Duluth Selected for Communities LEAP, Will Get Federal Assistance in Climate Change Efforts

DULUTH, Minn. – Duluth’s efforts to combat climate change is getting a boost from the U.S. Department of Energy.

The city was one of 22 locations selected to take part in the Communities LEAP pilot program.  Federal officials will be working with the city to provide guidance on how they can reduce air pollution, increase energy resiliency, and lower energy costs in the Lincoln Parks neighborhood.

“It’s kind of like getting free consulting services,” says Mindy Granley, City of Duluth Sustainability Officer. “What are the solutions out there?  These are folks that spend their days and nights thinking and breathing energy solutions.  So bringing them to town and getting their help to consult with us and map out that path is really exciting.”

The city credits past efforts for their selection, such as identifying climate mitigation goals, establishing an energy fund, investing in the Lincoln Park solar garden, and releasing both a carbon disclosure project report and a climate action work plan.

Granley says some of the goals they want to see achieved for Lincoln Park is to make homes more energy efficient, implement a cleaner public transportation system, and create local jobs as these goals are worked on.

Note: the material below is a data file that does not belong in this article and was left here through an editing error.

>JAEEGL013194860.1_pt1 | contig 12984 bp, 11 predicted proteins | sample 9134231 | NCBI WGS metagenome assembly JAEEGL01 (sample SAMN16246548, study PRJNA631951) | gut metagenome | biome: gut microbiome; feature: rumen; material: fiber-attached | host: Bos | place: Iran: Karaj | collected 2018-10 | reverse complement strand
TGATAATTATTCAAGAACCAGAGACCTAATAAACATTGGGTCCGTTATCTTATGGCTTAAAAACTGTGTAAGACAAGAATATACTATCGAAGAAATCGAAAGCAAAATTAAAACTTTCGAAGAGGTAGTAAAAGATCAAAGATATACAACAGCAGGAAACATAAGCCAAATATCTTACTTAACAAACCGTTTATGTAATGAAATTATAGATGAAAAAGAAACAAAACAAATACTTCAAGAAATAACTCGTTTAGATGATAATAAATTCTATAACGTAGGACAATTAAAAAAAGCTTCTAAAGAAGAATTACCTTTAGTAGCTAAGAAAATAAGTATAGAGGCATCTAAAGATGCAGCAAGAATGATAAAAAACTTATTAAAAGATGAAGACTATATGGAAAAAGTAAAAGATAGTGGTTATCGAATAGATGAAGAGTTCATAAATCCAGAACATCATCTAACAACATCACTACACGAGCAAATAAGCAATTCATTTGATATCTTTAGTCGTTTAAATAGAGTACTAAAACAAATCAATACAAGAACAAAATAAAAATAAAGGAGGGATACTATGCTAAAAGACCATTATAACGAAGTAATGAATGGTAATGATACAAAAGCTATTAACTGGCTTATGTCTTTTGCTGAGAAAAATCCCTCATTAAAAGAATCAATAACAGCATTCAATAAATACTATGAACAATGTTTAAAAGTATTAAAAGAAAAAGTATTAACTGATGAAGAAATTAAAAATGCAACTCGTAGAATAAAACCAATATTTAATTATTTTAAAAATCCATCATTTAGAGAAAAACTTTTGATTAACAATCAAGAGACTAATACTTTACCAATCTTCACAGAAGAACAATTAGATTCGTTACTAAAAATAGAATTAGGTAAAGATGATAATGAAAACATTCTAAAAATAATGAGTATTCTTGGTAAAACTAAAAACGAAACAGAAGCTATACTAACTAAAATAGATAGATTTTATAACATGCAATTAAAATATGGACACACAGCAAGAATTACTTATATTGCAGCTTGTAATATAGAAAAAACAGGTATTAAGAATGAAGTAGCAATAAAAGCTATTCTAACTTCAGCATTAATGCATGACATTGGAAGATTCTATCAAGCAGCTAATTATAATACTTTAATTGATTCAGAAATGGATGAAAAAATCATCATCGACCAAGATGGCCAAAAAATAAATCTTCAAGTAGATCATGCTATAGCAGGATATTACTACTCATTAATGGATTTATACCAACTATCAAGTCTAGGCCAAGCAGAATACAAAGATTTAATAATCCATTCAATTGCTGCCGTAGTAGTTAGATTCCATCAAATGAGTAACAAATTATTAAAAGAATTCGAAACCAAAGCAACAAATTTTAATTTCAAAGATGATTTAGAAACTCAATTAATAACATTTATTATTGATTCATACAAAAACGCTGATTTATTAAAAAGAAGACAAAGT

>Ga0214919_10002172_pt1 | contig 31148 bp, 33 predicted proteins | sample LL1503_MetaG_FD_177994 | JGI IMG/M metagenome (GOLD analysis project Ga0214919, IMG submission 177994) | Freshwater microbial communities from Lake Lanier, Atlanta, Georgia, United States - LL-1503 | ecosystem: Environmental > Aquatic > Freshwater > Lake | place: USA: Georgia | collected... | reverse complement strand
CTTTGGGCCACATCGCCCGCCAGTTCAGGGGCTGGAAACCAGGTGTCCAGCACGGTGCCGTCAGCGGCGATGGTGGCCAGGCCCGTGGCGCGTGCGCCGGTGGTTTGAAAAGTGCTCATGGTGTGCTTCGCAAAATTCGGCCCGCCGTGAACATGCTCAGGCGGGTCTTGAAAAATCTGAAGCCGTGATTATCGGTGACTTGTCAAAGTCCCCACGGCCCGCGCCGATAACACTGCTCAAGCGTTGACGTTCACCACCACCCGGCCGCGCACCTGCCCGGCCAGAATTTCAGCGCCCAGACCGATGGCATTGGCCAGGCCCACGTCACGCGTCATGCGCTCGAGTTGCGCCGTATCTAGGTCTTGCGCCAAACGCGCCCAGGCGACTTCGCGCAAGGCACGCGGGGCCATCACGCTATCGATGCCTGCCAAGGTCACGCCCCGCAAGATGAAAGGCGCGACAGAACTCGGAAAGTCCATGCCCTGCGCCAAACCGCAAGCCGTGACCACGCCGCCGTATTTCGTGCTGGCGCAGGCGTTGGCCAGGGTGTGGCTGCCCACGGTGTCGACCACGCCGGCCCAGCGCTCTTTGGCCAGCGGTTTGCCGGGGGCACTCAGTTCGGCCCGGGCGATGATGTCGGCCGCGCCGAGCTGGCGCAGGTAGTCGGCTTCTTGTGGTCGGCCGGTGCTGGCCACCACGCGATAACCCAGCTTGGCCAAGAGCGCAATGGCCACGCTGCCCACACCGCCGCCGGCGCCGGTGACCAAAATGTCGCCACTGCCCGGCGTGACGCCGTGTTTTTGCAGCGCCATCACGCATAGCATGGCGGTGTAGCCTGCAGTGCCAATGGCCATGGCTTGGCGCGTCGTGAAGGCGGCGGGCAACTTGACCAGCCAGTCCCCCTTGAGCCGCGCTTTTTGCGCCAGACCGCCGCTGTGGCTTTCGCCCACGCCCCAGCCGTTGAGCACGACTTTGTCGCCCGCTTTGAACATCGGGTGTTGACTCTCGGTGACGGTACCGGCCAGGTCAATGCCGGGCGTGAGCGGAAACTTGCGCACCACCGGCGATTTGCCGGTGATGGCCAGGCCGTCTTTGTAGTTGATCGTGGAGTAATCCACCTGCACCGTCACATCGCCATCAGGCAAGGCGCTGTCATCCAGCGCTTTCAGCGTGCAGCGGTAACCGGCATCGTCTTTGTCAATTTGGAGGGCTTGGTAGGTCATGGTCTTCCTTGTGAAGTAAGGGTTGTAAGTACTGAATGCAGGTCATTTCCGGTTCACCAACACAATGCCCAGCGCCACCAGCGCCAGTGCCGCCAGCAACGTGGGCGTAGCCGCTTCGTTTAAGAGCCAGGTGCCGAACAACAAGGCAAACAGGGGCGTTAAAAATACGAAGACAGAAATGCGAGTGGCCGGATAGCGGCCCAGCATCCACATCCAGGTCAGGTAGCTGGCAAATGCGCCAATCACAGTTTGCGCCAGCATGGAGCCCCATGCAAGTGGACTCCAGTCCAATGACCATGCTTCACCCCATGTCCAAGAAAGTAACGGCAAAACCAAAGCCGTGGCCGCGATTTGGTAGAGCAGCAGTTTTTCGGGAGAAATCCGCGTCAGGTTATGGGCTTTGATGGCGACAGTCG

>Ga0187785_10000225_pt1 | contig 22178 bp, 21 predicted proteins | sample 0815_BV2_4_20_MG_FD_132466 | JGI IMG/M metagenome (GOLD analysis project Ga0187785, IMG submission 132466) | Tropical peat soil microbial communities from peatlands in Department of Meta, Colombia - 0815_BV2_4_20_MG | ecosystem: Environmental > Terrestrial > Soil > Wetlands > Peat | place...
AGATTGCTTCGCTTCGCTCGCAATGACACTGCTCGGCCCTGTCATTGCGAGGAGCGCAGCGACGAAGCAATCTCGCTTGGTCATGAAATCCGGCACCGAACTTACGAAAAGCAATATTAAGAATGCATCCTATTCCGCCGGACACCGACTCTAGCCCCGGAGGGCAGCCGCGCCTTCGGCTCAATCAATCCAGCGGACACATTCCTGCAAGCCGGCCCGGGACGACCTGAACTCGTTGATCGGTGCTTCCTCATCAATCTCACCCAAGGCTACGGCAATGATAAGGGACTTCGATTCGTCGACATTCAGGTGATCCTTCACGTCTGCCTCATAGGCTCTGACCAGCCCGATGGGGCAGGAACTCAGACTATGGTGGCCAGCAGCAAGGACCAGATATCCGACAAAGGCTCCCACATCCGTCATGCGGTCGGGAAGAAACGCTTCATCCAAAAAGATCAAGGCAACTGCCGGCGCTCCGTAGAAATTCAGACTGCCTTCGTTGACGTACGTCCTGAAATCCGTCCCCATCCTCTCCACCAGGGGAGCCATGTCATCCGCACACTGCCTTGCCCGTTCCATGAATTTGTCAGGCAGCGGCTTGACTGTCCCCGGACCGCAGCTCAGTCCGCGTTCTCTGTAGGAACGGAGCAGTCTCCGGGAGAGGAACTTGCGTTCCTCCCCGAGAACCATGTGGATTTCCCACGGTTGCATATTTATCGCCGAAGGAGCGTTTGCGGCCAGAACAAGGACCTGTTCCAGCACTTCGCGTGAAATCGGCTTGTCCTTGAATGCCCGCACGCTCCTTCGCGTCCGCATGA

Ecolibrium3 will assist the city in this program, as they helped out with the application.  They want to see a plan that will help them improve the neighborhood’s housing and the commercial district by transitioning buildings from fossil fuels to electricity, support the port, and making the Lincoln Park Hub a gathering place in case of a power grid outage.

“By putting resources into this neighborhood, we can move this neighborhood forward to benefit our residents and businesses,” says Jodi Slick, Founder and CEO of Eco3, “while we figure out the larger plan for the city.”

Once a plan is in place, both Slick and Granley say they will pursue grants and funding from the local, state, and federal levels to achieve its goals.  Granley adds what they learn from this program will likely help them make similar decisions for other parts of Duluth.

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